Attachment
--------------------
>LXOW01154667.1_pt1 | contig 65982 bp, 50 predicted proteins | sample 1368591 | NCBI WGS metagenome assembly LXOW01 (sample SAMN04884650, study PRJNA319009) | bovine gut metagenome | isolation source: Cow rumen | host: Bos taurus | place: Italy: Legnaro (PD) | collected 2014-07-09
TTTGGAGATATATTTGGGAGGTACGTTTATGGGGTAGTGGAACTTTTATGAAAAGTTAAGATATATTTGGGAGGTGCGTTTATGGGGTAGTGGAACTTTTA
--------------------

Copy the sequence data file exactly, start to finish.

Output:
>LXOW01154667.1_pt1 | contig 65982 bp, 50 predicted proteins | sample 1368591 | NCBI WGS metagenome assembly LXOW01 (sample SAMN04884650, study PRJNA319009) | bovine gut metagenome | isolation source: Cow rumen | host: Bos taurus | place: Italy: Legnaro (PD) | collected 2014-07-09
TTTGGAGATATATTTGGGAGGTACGTTTATGGGGTAGTGGAACTTTTATGAAAAGTTAAGATATATTTGGGAGGTGCGTTTATGGGGTAGTGGAACTTTTA